Life in Lockdown, Inspiration, Collaborators & more

Photographer: Kenneth Cappello // @kennethcappello
Jordan Boothe //
Interview by: Amal AlTauqi // @altxuqi
Featuring: YG // @YG

“When they talk on my name, I want it to be all respect.”

In 2014, YG dropped his debut [multi-platinum] album ‘My Krazy Life’. 6 years down the line and the Compton-native continues to embody the realities of street culture and personal experiences through his uniquely woven sound. His newest album ‘My Life 4HUNNID’ regenerates his unswerving ability to deliver yet another navel-gazing body of work.

It’s often said that to become a respected artist, one must follow a certain trajectory. Remaining at the core of modern-day rap and stripped-down G Funk, YG, born Keenon Jackson, aims to leave a legacy behind of remembrance and pure respect.

Ahead of the release of his latest album, PAUSE Magazine caught up with YG to discuss the prophecy behind his music, long-term goals, and most of all, the importance of authenticity.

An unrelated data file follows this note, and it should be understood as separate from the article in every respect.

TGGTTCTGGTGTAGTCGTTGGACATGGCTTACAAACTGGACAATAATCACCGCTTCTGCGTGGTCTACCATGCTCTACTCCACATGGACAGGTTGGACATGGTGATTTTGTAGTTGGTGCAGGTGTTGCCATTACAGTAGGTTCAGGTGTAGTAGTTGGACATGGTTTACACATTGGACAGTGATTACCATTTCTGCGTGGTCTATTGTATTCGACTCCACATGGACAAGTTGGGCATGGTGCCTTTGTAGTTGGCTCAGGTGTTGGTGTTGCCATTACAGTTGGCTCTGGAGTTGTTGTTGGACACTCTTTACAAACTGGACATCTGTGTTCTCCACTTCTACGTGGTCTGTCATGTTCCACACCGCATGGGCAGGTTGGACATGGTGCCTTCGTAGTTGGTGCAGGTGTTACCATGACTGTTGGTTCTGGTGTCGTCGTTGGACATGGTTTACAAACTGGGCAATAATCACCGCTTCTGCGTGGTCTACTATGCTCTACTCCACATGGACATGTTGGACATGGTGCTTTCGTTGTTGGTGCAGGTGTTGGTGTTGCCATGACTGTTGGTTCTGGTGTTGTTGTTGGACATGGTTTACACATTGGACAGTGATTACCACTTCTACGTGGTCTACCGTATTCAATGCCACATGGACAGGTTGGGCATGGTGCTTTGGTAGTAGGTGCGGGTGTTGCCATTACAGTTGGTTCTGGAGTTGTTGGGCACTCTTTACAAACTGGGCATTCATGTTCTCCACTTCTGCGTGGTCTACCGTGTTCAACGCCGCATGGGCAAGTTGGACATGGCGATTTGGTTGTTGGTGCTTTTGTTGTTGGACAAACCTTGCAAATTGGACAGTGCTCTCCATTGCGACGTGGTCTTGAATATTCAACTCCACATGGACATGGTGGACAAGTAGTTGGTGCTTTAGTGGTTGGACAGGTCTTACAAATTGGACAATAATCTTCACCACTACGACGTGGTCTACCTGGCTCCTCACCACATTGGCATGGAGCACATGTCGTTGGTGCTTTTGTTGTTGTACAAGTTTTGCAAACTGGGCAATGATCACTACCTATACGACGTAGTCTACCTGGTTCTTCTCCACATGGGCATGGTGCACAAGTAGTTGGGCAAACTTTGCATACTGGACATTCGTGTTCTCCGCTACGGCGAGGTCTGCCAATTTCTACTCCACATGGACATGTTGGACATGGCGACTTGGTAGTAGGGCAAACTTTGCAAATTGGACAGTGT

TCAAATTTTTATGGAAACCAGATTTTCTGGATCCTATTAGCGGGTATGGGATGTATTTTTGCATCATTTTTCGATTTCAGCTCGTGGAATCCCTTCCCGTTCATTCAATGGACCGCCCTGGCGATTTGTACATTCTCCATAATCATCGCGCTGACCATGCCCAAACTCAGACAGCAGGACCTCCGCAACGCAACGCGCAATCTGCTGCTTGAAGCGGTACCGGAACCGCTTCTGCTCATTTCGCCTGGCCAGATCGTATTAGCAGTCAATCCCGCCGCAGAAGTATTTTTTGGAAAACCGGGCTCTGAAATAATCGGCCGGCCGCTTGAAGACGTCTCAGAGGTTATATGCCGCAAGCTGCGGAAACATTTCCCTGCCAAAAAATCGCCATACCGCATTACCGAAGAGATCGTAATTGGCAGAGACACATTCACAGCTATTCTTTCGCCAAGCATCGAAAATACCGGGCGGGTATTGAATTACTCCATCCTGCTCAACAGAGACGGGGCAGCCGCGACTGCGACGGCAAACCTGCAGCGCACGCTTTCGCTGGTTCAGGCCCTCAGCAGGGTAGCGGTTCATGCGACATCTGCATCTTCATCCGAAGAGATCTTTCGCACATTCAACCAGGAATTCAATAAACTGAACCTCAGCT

Read the exclusive interview below.

Before we get into all thing’s music, fashion, life, you know how it goes, I want to take the time out to ask how life is treating you at this very moment?

Life is treating me how it’s treating everybody else, f*cked up! This sh*t is nuts.

Seeing as we’re still pretty much going through this whole pandemic thing. What’s a typical day in the life of YG?

A typical day in the life of YG. During this pandemic, it’s a whole lot of tequila and drinking. Trying to catch a vibe, trying to create a vibe, and family stuff. YG, normally, is an outside type of person, that’s just my life. I think life really plays on being outside but COVID got it shut down real soon. It’s cool though, we gotta make it work.